The Electronic Frontier Foundation today issued a statement condemning the Apple-Samsung trial as the latest high-profile case to use patent laws to bludgeon innovation and consumer protection in the U.S.
The Electronic Frontier Foundation is a non-profit legal and advocacy firm concentrating on digital rights. Some of the group’s biggest tech cases have included successful litigation on behalf of Grokster and developers of privacy-protecting software, and helped establish legal precedent defining computer code as free speech.
In an editorial published on its website and titled “Apple and Samsung Should Fight in the Marketplace, not the Courtroom,” the EFF said the possible removal of some of the products at issue in the case will lead to fewer consumer choices and implied it may embolden future companies into mobilizing more arcane parts of their patents as a way to fight off competition. Instructions provided earlier in the week to Samsung-Apple jurors allowed them to consider the banning of a few of the products of either company depending on the specific findings and damages.
Any significant ban on a product is bound to affect the consumer the most, the EFF contends. It says a ban could remove the ecosystem for a product that’s already been purchased, limiting a consumer’s options and diluting a gadget’s original value. Gigantic damages at the end of a patent trial like the Apple-Samsung one could be ultimately subsidized by customers through higher prices of gadgets and customer services.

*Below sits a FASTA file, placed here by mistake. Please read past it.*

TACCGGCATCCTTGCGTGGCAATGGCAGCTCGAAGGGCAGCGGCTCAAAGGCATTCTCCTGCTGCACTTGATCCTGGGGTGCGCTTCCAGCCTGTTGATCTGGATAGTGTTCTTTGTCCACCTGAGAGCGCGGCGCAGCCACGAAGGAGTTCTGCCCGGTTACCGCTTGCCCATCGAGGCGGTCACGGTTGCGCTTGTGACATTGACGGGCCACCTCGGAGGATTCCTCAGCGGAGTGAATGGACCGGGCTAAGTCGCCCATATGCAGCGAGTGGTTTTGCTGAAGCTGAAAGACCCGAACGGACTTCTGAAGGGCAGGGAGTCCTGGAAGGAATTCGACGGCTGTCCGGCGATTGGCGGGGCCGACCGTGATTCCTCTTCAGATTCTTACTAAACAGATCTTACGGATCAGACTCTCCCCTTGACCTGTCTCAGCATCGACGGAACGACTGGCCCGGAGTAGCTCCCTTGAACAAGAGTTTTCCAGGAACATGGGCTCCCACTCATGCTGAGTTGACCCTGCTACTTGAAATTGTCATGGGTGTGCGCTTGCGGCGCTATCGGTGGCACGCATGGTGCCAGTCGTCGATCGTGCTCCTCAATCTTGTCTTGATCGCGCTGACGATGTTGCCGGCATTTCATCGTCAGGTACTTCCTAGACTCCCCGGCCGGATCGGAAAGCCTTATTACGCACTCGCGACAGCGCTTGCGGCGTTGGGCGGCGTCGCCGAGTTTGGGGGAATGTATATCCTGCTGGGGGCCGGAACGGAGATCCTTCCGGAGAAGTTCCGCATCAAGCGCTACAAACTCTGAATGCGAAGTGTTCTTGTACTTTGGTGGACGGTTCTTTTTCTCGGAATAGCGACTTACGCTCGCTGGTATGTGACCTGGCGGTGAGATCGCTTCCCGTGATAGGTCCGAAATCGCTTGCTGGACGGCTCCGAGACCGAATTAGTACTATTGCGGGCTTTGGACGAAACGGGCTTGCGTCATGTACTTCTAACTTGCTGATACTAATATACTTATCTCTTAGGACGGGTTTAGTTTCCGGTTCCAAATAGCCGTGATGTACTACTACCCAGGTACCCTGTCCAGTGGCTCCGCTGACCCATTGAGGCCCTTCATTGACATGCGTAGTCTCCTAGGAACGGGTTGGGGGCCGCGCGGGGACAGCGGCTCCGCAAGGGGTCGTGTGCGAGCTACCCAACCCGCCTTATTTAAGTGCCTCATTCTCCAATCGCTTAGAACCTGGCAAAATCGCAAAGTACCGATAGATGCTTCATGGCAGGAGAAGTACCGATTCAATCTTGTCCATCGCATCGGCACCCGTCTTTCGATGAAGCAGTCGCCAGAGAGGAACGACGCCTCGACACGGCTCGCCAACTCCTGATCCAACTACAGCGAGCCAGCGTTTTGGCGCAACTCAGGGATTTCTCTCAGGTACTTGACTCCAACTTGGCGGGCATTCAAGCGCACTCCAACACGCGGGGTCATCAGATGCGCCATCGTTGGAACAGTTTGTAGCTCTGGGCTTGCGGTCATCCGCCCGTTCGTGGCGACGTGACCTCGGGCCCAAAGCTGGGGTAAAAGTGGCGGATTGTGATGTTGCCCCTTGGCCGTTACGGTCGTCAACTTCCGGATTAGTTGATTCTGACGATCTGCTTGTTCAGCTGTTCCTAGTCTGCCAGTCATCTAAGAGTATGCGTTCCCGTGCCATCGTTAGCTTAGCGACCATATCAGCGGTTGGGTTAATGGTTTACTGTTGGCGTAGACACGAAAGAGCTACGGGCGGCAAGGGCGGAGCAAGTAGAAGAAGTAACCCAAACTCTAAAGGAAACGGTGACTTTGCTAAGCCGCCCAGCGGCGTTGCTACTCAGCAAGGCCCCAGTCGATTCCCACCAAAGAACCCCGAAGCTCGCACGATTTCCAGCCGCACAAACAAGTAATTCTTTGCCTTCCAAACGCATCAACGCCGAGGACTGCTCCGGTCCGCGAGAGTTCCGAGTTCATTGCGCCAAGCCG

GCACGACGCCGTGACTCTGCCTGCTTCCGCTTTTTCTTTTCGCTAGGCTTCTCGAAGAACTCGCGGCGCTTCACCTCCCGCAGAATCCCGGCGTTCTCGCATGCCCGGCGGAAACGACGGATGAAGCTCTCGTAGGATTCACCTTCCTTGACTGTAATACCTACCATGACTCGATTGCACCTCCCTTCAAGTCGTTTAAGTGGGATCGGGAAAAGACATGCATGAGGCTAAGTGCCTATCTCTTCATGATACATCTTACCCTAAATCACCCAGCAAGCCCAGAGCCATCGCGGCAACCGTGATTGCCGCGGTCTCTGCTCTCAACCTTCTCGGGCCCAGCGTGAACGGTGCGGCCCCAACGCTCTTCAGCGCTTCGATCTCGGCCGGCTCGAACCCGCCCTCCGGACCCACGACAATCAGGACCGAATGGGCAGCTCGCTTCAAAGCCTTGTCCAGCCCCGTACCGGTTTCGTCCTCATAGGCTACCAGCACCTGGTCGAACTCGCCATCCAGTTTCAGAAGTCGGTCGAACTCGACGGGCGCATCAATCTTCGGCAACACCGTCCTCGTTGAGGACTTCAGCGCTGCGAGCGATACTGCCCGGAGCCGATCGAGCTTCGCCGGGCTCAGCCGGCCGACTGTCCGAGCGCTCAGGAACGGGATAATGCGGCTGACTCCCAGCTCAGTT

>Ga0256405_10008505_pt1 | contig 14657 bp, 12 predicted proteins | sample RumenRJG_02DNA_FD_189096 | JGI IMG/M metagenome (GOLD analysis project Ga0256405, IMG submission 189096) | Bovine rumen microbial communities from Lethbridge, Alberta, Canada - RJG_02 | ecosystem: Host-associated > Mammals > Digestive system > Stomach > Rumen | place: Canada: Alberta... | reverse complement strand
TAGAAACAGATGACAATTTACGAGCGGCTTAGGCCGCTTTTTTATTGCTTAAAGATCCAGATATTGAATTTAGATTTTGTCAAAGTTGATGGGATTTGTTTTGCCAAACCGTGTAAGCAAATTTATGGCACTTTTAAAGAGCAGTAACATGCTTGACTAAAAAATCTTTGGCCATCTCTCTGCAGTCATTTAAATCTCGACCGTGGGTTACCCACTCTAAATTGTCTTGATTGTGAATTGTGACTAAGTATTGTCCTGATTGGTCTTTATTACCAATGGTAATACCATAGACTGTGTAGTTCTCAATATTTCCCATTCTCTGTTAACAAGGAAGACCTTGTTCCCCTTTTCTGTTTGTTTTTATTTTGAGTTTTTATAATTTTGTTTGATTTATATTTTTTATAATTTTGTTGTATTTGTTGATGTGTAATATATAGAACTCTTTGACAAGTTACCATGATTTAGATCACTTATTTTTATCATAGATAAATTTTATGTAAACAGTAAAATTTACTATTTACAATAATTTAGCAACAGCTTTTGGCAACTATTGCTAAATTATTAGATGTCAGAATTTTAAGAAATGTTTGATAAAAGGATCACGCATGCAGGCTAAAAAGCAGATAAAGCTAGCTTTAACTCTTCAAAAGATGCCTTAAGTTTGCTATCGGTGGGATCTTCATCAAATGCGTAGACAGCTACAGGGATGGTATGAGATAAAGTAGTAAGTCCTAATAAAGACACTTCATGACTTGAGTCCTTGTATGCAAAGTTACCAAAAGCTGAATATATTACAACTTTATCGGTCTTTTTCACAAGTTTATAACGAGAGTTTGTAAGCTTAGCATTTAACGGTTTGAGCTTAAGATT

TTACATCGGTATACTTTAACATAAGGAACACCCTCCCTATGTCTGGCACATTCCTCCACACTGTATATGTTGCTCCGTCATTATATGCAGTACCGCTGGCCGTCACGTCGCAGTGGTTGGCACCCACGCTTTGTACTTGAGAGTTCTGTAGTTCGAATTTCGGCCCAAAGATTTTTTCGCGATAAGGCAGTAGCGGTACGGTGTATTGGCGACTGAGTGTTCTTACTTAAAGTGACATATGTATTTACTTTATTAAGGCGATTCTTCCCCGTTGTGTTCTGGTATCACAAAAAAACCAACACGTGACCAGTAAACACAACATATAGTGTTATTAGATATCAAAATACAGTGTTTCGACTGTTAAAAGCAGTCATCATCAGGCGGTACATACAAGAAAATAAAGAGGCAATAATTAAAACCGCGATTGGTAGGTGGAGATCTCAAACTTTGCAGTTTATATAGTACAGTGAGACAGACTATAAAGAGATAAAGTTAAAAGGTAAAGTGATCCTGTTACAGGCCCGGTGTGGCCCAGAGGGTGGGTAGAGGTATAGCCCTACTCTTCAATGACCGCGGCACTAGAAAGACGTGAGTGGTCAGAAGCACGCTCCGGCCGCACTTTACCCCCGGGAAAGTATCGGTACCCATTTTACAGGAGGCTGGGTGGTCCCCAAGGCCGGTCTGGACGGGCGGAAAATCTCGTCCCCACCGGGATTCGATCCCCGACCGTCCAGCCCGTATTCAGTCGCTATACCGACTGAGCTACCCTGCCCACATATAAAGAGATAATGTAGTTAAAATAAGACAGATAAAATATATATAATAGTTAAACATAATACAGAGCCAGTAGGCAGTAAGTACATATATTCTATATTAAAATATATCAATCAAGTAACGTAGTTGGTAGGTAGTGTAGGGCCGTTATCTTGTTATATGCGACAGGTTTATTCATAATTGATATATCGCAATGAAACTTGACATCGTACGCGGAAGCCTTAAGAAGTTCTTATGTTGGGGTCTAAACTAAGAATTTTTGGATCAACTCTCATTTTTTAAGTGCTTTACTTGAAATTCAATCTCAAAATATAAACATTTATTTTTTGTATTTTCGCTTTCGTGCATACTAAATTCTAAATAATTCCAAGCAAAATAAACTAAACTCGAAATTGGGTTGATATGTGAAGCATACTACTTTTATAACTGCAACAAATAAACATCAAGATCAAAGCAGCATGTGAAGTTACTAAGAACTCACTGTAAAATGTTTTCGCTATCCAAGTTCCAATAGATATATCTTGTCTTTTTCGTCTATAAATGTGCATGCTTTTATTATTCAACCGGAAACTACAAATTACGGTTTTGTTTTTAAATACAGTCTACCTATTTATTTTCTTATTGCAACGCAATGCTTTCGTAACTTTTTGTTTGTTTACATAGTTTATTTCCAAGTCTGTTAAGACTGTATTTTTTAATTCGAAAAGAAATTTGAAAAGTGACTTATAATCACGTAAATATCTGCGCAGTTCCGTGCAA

A more insidious development of patent trolling may be the effect it has on small businesses. Last month, a study at the Boston University School of Law confirmed a disturbing trend many have long suspected: patent trials cost a lot of money, rising business costs “more than fourfold” in the last seven years alone to nearly $30 billion in 2011. Companies with billion dollar-plus revenues like Apple and Samsung can cover that with their yearly profits, but the increasing need for patent litigation usually trickles down and may affect smaller start-ups trying to come up with new, cool products.
The Boston study, in conjunction with survey company RPX, found it costs “on average $1.75 million for a small or medium-sized company to cover legal and settlement costs.” That’s crippling if a small business has any thought to come up against a product that may seem similar. A common sense refrain to this argument says the need to avoid patent litigation forces companies to think more creatively to create more diverse and innovative products. But this thought fails to consider the huge advantage Apple or any other big company has in manufacturing and executive resources, which can be used to monopolize industries.
The EFF recently launched a stand-alone project called Defend Innovation, advocating for change to the U.S. patent law system. The project seeks to create the following changes:
What do you think about the EFF statement? Are patents and the courts really putting down innovation? Let us know in the comments.
- Source EFF.org